Start by asking yourself:
Given the issues this client is facing right now in their life or business, is their behaviour or response understandable?
What more could I be doing to support them if I’m truly committed to seeing them get results?
How can I set and communicate clearer boundaries so that I can give them what they really need without draining myself physically and energetically in the process?
Maybe it’s part of your work to be understanding and support them, rather than dismiss them for being challenging.
Rather than an excuse to “fire” them it could be a sign of an area for development for you.
– Client blaming you for things that aren’t working? Maybe you need to work on your resilience so that you don’t take it personally and are available to fully support them.
– Client not getting the results? This could be a sign it’s time to improve your skills, maybe adding in coaching or other transformational tools, so you help them through their resistance and procrastination
– Client taking up too much time or draining your energy? This is a sign it’s time to take responsibility for firming up and communicating your boundaries.
– Client determined to ignore all of your advice? Maybe you need to get more courageous on their behalf and confront them directly (this might also include the conversation about whether you part company).
In my experience every difficult client is an opportunity for growth and for you to become even more brilliant at what you do.
I remember having a very difficult client in my first ever mentoring group. After a long phone call where she aired her grievances I was very upset and my mentor at the time suggested I just give her money back. But on reflection I realised that the client was feeling separate from the group and just wanted to feel that she mattered. I stopped to consider whether her comments were valid and had to admit some of them were they were, and I made changes to the way I ran the group in response. Most importantly it prompted me to develop ways to get the group members to connect with each other to foster a sense of community – and I continued to work on this over the years that followed.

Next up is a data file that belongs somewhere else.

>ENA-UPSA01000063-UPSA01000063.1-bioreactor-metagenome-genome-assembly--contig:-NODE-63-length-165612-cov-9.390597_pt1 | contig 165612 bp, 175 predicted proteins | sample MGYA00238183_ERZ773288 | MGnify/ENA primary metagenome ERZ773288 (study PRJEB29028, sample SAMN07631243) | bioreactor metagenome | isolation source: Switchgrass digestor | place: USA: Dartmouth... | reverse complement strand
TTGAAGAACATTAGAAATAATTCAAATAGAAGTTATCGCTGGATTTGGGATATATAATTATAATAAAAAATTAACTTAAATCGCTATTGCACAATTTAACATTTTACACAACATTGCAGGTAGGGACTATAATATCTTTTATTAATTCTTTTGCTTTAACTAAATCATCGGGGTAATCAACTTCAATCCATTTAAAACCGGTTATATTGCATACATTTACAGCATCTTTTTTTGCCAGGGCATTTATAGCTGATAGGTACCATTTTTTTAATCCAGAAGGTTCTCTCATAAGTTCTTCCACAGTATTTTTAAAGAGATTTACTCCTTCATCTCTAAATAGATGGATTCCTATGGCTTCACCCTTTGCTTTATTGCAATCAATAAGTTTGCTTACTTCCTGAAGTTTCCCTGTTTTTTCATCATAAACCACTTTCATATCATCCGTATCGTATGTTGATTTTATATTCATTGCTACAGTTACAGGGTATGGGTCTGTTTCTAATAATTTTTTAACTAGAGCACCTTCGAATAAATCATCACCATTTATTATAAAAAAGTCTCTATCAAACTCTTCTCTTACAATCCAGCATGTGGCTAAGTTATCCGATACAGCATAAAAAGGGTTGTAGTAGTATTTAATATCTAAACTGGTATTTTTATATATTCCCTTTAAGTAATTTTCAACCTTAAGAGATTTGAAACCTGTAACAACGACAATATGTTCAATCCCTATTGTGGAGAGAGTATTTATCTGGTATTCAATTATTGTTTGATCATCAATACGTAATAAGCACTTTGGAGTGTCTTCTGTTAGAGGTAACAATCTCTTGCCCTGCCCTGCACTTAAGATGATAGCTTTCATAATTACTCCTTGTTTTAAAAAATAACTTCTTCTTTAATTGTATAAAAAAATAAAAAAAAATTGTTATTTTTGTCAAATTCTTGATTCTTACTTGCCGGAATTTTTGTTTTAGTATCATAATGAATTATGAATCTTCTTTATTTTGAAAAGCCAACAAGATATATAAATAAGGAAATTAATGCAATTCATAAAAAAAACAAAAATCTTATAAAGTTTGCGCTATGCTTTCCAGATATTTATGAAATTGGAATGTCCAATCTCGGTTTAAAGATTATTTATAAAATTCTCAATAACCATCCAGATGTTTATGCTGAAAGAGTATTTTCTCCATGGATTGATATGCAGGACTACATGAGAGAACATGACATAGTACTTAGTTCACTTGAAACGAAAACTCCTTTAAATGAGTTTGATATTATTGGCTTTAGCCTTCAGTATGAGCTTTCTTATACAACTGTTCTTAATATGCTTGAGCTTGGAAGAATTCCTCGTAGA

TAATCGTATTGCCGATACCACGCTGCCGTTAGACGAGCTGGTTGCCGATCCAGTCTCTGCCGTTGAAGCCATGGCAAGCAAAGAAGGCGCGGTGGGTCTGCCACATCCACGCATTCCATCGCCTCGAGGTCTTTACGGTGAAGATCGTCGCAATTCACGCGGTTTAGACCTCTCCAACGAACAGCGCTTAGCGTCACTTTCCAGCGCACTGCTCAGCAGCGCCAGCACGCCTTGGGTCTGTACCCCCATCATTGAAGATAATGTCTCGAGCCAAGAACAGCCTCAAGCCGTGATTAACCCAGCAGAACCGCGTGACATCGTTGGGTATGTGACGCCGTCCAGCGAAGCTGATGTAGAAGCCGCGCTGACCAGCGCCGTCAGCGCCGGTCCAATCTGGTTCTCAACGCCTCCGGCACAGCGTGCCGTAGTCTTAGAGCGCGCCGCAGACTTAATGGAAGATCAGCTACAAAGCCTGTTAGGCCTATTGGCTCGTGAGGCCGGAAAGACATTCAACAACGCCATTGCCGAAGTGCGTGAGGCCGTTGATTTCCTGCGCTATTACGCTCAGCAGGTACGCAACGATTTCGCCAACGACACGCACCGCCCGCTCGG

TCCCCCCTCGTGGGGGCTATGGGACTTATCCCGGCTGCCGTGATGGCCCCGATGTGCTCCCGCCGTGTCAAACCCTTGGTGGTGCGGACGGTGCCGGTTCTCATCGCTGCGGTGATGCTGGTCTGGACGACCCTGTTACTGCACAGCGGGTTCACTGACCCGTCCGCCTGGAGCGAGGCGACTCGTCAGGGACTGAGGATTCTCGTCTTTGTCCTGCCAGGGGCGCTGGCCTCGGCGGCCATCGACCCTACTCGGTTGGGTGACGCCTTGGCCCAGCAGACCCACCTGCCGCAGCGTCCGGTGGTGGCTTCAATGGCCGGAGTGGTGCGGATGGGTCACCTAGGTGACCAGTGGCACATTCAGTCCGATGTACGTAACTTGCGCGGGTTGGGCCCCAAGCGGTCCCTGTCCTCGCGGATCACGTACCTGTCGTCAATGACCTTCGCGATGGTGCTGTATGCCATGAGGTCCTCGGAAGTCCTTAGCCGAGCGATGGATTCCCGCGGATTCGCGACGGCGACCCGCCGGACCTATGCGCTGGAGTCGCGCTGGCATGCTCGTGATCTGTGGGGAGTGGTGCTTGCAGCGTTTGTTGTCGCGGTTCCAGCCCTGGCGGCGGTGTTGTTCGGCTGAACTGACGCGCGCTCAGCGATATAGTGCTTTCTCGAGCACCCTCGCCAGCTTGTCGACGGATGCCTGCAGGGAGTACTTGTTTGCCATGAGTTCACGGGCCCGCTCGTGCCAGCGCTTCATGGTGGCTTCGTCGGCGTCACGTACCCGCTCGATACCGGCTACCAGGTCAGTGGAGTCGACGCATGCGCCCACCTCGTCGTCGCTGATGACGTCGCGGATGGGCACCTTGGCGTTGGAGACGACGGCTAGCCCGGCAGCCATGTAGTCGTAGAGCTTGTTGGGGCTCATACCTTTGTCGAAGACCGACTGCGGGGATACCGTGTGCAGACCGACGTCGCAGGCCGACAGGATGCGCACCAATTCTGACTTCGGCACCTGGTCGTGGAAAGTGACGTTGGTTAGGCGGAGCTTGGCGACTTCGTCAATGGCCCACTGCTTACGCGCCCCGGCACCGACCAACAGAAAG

I simply would not have developed the successful, close-knit, mentoring community that I did, or become the mentor that I am today had I not been willing to learn from her feedback – even though she was extremely challenging for me at the time.
This isn’t to say you should always just “put up”. There are definitely cases where you should let the client go:
So who should you fire?
- Sometimes you are just not a good “fit”. Something doesn’t click despite the best intentions on both sides. There may be a lack of flow in your communication. Sometimes despite multiple sessions you are just not getting through and you can see that you are not making the difference you know you can make. In this case have an honest conversation and be prepared to let them go.
- Maybe you wake up with a pit in your stomach or full of dread on the day you have to work with that client. If you feel this way you are unlikely to be giving them what they need. Ultimately this is your business you do have a choice to just end the relationship and let them go.
- If it is impacting on your other clients. If it’s in a group this persons attitude could be causing other members to become demotivated or negative. Or indirectly because the emotional impact is causing you to be less effective and it’s impacting on the quality of your work.
- And of course clients who don’t pay you or continually cancel or reschedule sessions without valid reason need to be shown the door, no question. This should really go without saying and is about getting very clear on your payment process, guidelines and legal terms. And having the self-respect to stand by them.
And of course you won’t always get it right. There has also been one clear occasion where my NOT firing a client was a due to weakness on my part because I was avoiding conflict or confrontation – and in the end this didn’t serve them or me.
What about you? Do you have a client that you know you should fire today for the sake of your peace of mind and for the other clients you are serving?
Or do you have a client you have fired in the past but on reflection you know you could have done more to support them, and grow as practitioner in the process instead?
I’d love to hear from you. Let me know in the comments below – I always read them all.
With Love & Gratitude,